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CHRISTIAN LIFE IN LONDON | JUNE 2020 EDITION
How to build trust in your workplace
CURRENT COMMUNITY STORIES
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Wisdom from Barry Slauenwhite, the Canadian regional director for the Best Christian Workplaces Institute.

“Trust is the glue of life. It’s the most essential ingredient in effective communication. It’s the foundational principle that holds all relationships.” - Stephen R. Covey

Forty years in nonprofit leadership throughout Canada have taught me at least one thing: The degree of trust in your workplace can make or break your organization’s culture.

Therefore every leader, manager and employee owe it to themselves to ask the question: “How do you build trust in a way that creates healthy communication, strengthens relationships and unites everyone to fulfill our organization’s mission?”

The answer is as simple and as basic as a three-legged stool. What are these three, essential legs of trust upon which interdependence, understanding, and effectiveness rest?

The truth about trust

I recently spoke with one Christian leader who had been wounded by his relationship with his board. He said, “I thought we were all operating on the highest biblical standard of trust and transparency. I was devastated to experience the pain of broken trust.”

Sometimes we have different definitions of trust. In his excellent book The Speed of Trust, Stephen Covey describes trust in basic terms:

Simply put, trust means confidence. The opposite of trust –distrust – is suspicion. When you trust people, you have confidence in them – in their integrity and their abilities. When you distrust people, you are suspicious of them – of their integrity, their agenda, their capabilities or their track record. It’s that simple.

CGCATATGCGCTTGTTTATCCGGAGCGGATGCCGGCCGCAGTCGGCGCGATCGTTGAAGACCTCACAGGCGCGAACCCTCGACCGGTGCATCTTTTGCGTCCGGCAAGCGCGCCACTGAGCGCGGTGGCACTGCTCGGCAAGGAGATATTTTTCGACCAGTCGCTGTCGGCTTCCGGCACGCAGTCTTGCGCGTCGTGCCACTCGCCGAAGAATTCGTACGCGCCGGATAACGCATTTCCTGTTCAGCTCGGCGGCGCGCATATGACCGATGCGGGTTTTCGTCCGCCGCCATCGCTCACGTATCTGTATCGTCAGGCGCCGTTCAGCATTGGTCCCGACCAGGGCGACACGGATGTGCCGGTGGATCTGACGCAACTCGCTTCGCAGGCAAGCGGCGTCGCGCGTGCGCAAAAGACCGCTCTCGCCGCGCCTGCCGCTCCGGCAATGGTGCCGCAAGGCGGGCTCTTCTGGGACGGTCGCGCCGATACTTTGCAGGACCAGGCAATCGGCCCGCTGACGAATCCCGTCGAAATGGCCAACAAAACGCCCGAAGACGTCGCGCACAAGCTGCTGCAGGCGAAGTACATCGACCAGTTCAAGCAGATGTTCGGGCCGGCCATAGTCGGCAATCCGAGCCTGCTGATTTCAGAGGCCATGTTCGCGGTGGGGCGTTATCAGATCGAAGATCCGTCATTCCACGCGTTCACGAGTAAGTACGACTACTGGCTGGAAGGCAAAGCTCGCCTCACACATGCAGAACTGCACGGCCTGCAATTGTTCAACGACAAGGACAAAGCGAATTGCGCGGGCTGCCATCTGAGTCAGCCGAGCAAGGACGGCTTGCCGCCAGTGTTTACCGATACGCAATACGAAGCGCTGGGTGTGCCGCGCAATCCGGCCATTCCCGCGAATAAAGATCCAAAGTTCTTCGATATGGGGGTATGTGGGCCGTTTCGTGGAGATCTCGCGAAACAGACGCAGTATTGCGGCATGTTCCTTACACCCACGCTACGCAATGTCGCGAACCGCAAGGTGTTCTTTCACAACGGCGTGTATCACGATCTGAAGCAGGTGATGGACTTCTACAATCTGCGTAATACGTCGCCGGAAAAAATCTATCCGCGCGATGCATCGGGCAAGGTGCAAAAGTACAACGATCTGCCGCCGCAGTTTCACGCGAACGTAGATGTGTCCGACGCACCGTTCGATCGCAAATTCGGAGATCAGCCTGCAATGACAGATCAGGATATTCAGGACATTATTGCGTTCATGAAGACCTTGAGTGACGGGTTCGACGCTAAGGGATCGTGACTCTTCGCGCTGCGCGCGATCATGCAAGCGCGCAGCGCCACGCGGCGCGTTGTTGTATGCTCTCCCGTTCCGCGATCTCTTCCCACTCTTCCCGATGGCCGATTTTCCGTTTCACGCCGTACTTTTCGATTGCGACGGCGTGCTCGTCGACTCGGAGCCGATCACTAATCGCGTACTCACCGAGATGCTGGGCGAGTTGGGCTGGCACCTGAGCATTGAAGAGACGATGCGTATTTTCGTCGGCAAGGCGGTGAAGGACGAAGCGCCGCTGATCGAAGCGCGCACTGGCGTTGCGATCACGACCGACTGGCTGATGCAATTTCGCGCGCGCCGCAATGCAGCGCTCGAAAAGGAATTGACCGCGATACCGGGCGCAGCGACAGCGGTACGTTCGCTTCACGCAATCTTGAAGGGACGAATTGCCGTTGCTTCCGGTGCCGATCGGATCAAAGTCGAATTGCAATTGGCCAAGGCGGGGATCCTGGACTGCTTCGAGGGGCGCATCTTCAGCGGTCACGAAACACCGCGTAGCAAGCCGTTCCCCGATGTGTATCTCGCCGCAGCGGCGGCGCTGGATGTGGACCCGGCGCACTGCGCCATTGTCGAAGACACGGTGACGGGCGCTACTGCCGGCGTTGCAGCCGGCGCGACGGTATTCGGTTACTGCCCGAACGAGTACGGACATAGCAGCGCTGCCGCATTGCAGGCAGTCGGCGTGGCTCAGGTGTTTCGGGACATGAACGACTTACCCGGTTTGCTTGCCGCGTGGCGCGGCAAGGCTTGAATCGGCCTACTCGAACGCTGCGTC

Trust is a feeling one person has for another person’s capability and reliability supported by their past actions. As I’ve worked and moved among managers and their teams, I’ve experienced the relationship between truth and trust. Leaders who survey their employees benefit from their honest, candid feedback and thus know the true health of their culture. In short, surveying removes unnecessary second-guessing of, “How are we really doing as a culture?”

Why trust is essential

Covey creates a very compelling image when discussing the importance of trust in organizations. He puts trust into a very simple formula: Increased trust among coworkers produces increased speed of efficiency and a decrease in cost because people can get more done in a shorter amount of time.

The inverse is also true. An environment with little or no trust among coworkers leads to a decrease in speed of efficiency and an increase cost because less gets done.

True story: I once served on the board of a ministry where there were significant trust issues. High-level decisions were frequently made without thoughtful communication to staff. In addition, there was an issue with workgroup silos; teams did not work well together because trust had been broken.

Result: the culture was toxic. Distrust prevailed, and poor productivity and low ministry impact abounded. Leadership spent far too much time putting out fires and mending fences. They missed leveraging the fact that work productivity and ministry impact increases significantly in a high trust environment.